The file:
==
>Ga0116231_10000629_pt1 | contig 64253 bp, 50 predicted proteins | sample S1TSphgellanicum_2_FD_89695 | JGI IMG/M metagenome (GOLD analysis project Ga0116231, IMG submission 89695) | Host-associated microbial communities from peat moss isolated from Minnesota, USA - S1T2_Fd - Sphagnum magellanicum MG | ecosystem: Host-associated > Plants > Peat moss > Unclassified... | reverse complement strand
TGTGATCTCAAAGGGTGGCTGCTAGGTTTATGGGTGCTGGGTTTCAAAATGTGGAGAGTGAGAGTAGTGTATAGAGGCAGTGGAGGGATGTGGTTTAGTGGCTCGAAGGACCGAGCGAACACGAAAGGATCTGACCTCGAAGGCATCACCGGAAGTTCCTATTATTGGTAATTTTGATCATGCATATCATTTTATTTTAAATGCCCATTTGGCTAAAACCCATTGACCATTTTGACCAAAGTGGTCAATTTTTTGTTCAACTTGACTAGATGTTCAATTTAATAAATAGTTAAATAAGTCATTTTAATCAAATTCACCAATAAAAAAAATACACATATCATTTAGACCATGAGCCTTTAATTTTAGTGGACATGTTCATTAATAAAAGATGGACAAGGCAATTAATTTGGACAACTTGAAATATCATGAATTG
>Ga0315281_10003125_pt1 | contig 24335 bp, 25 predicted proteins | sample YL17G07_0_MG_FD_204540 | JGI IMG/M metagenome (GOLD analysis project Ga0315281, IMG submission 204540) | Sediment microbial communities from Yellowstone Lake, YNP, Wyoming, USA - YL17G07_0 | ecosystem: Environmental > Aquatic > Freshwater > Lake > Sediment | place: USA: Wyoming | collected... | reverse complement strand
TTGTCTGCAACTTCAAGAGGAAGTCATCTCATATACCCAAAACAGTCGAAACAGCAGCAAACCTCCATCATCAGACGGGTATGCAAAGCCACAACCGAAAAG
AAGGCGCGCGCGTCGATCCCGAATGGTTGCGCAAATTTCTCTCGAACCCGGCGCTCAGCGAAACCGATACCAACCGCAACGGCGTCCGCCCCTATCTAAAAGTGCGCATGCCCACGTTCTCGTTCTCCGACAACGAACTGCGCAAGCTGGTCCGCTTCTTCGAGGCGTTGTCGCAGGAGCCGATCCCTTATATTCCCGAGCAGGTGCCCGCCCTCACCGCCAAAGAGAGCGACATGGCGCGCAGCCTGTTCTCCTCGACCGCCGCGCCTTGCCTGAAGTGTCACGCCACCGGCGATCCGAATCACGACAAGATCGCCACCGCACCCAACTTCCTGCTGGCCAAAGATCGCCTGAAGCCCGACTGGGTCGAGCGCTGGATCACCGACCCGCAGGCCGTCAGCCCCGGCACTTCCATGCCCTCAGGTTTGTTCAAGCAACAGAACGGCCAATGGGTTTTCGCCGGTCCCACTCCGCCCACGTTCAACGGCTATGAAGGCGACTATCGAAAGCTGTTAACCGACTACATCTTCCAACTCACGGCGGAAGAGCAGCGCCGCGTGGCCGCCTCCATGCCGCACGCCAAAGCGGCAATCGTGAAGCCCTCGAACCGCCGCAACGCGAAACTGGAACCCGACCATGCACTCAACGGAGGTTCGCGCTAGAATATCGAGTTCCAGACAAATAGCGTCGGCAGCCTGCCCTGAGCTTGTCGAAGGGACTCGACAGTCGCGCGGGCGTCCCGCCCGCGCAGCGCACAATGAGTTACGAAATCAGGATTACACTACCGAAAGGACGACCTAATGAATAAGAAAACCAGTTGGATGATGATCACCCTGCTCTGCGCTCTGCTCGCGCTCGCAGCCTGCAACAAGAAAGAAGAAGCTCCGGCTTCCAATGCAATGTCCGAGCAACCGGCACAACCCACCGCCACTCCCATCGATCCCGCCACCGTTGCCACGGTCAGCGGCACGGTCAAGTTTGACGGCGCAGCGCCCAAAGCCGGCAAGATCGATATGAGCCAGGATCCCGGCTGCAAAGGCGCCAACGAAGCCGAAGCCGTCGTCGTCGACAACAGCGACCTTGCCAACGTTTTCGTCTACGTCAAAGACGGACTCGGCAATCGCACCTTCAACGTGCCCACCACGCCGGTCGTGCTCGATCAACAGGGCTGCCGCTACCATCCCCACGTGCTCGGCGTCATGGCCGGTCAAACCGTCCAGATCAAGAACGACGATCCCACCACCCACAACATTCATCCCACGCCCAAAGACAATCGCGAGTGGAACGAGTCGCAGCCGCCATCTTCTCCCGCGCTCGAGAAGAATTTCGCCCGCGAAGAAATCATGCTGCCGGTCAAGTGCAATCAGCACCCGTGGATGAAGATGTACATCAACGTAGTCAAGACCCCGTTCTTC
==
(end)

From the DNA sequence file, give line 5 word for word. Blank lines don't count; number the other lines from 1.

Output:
AAGGCGCGCGCGTCGATCCCGAATGGTTGCGCAAATTTCTCTCGAACCCGGCGCTCAGCGAAACCGATACCAACCGCAACGGCGTCCGCCCCTATCTAAAAGTGCGCATGCCCACGTTCTCGTTCTCCGACAACGAACTGCGCAAGCTGGTCCGCTTCTTCGAGGCGTTGTCGCAGGAGCCGATCCCTTATATTCCCGAGCAGGTGCCCGCCCTCACCGCCAAAGAGAGCGACATGGCGCGCAGCCTGTTCTCCTCGACCGCCGCGCCTTGCCTGAAGTGTCACGCCACCGGCGATCCGAATCACGACAAGATCGCCACCGCACCCAACTTCCTGCTGGCCAAAGATCGCCTGAAGCCCGACTGGGTCGAGCGCTGGATCACCGACCCGCAGGCCGTCAGCCCCGGCACTTCCATGCCCTCAGGTTTGTTCAAGCAACAGAACGGCCAATGGGTTTTCGCCGGTCCCACTCCGCCCACGTTCAACGGCTATGAAGGCGACTATCGAAAGCTGTTAACCGACTACATCTTCCAACTCACGGCGGAAGAGCAGCGCCGCGTGGCCGCCTCCATGCCGCACGCCAAAGCGGCAATCGTGAAGCCCTCGAACCGCCGCAACGCGAAACTGGAACCCGACCATGCACTCAACGGAGGTTCGCGCTAGAATATCGAGTTCCAGACAAATAGCGTCGGCAGCCTGCCCTGAGCTTGTCGAAGGGACTCGACAGTCGCGCGGGCGTCCCGCCCGCGCAGCGCACAATGAGTTACGAAATCAGGATTACACTACCGAAAGGACGACCTAATGAATAAGAAAACCAGTTGGATGATGATCACCCTGCTCTGCGCTCTGCTCGCGCTCGCAGCCTGCAACAAGAAAGAAGAAGCTCCGGCTTCCAATGCAATGTCCGAGCAACCGGCACAACCCACCGCCACTCCCATCGATCCCGCCACCGTTGCCACGGTCAGCGGCACGGTCAAGTTTGACGGCGCAGCGCCCAAAGCCGGCAAGATCGATATGAGCCAGGATCCCGGCTGCAAAGGCGCCAACGAAGCCGAAGCCGTCGTCGTCGACAACAGCGACCTTGCCAACGTTTTCGTCTACGTCAAAGACGGACTCGGCAATCGCACCTTCAACGTGCCCACCACGCCGGTCGTGCTCGATCAACAGGGCTGCCGCTACCATCCCCACGTGCTCGGCGTCATGGCCGGTCAAACCGTCCAGATCAAGAACGACGATCCCACCACCCACAACATTCATCCCACGCCCAAAGACAATCGCGAGTGGAACGAGTCGCAGCCGCCATCTTCTCCCGCGCTCGAGAAGAATTTCGCCCGCGAAGAAATCATGCTGCCGGTCAAGTGCAATCAGCACCCGTGGATGAAGATGTACATCAACGTAGTCAAGACCCCGTTCTTC